Scam busters: The man who bombarded a con-artist with Shakespeare texts isn't the only victim getting even
When Edd Joseph fell for a fake online advert, he sent his scammer nearly 30,000 texts - and counting. His isn't the only revenge
Pity the scammer who scammed Edd Joseph. The unnamed conman may today be using the £80 he took for a non-existent games console to buy a new phone. Joseph, meanwhile, is taking revenge after falling for the fraudulent online ad by bombarding the “seller” with the entire works of Shakespeare, by way of – so far – almost 30,000 text messages.
The stunt, revealed in the Bristol Post, cost Joseph nothing (his phone gives him unlimited texts) and gained him only fleeting celebrity and a sense of schadenfreude. But it also represents a victory on behalf of any of us who have felt powerless in a digital world populated with increasingly devious scammers.
Scamming the scammers has become a sport, inspiring many to rise up and take revenge or beat fraudsters at their own game. It is also the title of a new book by a writer more used to holding governments to account. Don Mullan’s eyewitness accounts of the Bloody Sunday killings in Northern Ireland compelled Tony Blair to launch the Saville inquiry. As it rumbled on, he received a perplexing email.
“It was from a man called Lazar claiming to be a Serb living in Africa who was dying and had a teenage daughter whom he wanted me to take care of in return for £500,000, and to manage a £5m fund on her behalf,” Mullan says from Dublin. “Anyone with an inbox has received emails like it and most of us delete them but this time I decided I would respond.”
Scamming the Scammers reproduces the ensuing, epic exchange, which is too long to recount here, as well as three others with people who, by various and wildly imaginative means, tried to convince Mullan to give them his money.
“I realised they were dealing in lies, so I began to deal in fiction and these extraordinary relationships developed,” he says.
After a couple of emails, Lazar became Michael, which Mullan believed to be a slip‑up. Instead, Michael, explained, Lazar had died and he was his solicitor. Mullan would need to send the legal fees required to release the promised payment. He didn’t, of course, but took pleasure in wasting the scammer’s time, inventing his own scenarios and fictional conspirators.
“Part of the challenge is you didn’t know what you were going to get in reply to each email. Generally, I would never spend more than 15 minutes on this a day, but I saw it as a kind of relaxation,” he says. “I also enjoyed using an imaginative part of my brain I didn’t realise I had.”
Whole websites are devoted to similar “scammer baiting” of online fraudsters who, in all their guises, cost the global economy as much as $200bn (£120bn) a year, according to some estimates. 419eater.com, a British-run site that now has more than 50,000 registered users, targets the same kind of “advance-fee” swindlers who, in the case of those working in Nigeria, break the “419 code” in that country’s fraud laws. Dan, a user from Cornwall, was featured in a Channel 4 documentary on the subject, broadcast in January, in which he lured a London-based scammer to a remote chapel in Cornwall before exposing him in front of the cameras.
For all the illicit joy such behaviour brings the baiters, they acknowledge that those who fall for scams are often vulnerable people. “I deal in the book with five people who were driven to suicide,” Mullan says. “One beautiful old granny in New Jersey had emptied her savings account of a quarter of a million dollars, which she had saved up for her grandchildren’s education.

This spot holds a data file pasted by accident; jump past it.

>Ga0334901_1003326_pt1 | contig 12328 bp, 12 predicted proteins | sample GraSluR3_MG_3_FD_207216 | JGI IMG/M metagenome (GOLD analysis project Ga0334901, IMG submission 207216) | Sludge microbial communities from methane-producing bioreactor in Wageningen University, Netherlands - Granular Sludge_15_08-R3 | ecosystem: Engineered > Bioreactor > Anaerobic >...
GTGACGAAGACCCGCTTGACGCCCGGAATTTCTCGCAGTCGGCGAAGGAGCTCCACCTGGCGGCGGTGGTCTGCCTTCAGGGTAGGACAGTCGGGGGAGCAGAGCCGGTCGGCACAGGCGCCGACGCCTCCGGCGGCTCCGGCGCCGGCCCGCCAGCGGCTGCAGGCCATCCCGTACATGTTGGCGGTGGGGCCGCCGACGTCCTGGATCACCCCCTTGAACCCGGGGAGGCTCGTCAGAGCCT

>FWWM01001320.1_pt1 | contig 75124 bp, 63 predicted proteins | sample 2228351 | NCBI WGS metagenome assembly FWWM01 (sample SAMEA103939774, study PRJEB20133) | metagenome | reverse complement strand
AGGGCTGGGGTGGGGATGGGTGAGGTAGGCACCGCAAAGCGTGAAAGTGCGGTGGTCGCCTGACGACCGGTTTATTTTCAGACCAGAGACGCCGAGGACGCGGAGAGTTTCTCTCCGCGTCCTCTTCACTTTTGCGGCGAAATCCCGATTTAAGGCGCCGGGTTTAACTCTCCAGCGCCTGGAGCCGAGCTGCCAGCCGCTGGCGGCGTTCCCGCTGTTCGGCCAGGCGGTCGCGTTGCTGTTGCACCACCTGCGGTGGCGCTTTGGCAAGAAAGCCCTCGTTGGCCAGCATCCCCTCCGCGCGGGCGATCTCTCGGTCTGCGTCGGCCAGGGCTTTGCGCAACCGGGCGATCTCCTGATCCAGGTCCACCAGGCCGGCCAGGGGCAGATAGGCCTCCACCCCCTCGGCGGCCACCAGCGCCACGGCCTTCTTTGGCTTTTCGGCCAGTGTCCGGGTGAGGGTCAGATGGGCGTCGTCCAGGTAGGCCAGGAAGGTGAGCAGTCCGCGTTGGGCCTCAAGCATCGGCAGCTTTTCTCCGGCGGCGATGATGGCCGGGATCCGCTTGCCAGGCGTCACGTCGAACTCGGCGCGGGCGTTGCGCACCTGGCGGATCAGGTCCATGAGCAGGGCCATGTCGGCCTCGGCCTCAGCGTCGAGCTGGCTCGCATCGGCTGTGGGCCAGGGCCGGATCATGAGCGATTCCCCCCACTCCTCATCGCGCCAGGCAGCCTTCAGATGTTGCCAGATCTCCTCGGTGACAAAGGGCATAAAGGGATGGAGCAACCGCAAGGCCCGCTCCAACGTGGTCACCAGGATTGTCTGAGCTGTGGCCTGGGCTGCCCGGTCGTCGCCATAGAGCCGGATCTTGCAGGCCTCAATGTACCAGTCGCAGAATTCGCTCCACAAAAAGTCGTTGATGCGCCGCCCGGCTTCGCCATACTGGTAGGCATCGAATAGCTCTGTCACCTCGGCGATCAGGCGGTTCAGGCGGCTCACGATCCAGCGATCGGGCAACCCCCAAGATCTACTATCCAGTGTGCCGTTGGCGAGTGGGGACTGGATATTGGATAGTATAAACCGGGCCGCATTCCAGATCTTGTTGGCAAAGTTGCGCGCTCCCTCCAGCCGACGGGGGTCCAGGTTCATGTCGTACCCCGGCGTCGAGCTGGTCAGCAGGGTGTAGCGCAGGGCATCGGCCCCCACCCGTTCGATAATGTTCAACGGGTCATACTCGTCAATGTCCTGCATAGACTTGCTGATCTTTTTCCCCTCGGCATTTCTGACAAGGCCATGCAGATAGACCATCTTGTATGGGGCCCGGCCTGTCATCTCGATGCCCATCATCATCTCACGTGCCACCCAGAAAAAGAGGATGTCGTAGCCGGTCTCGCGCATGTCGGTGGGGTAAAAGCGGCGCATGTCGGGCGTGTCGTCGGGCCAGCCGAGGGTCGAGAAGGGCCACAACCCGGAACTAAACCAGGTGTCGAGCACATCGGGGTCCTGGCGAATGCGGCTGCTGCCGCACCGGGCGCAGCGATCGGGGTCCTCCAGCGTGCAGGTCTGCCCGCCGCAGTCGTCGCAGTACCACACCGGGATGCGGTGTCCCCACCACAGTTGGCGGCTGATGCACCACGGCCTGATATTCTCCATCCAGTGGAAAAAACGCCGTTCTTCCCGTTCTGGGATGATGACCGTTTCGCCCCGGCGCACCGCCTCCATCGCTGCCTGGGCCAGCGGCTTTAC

“In the end she felt utterly disgusted with herself and drowned herself. There is a dark side in all of this which needs to be exposed.”
“Scamming the Scammers” by Don Mullan (£9.99, Paperbooks) is published next month
Life & Style blogs
Versace haute couture review: Beautiful evening dresses are some of the loveliest Donatella has ever created
The face of fertility: why do men find women who are near ovulation more attractive?
What supermodels really think about posing in the nude
People all over the world are getting semicolon tattoos to draw attention to mental health
What do the emojis on Snapchat mean?
More Britons believe that multiculturalism makes the country worse - not better, says poll
Nathan Collier: Montana man inspired by same-sex marriage ruling requests right to wed two wives
Osborne to cap family benefits at £23,000 – announced ahead of his post-election Budget
Greece crisis: IMF was pushed around by Angela Merkel and Nicholas Sarkozy – and now it is being humiliated
Forget little green men – aliens will look like humans, says Cambridge University evolution expert
Girl, 7, stares down hate preacher at Ohio festival with pro-LGBT rainbow flag gesture
- 1 Humans of New York image of crying gay teen receives best response from Ellen DeGeneres
- 2 What supermodels really think about posing in the nude
- 3 People all over the world are getting semicolon tattoos to draw attention to mental health
- 4 Swedish minister gives strongest case yet on why EU should stop turning away asylum seekers
- 5 Chris Moyles reportedly set to make radio comeback with new breakfast show on XFM
iJobs Gadgets & Tech
£30000 - £35000 per annum: Recruitment Genius: This company provides a number ...
£35000 - £45000 per annum: Recruitment Genius: A dynamic, customer oriented Pr...
£30 to £32k : Guru Careers: We are seeking a Trainer / IT Trainer to join an a...
£25000 - £45000 per annum: Recruitment Genius: An exciting, well-funded near s...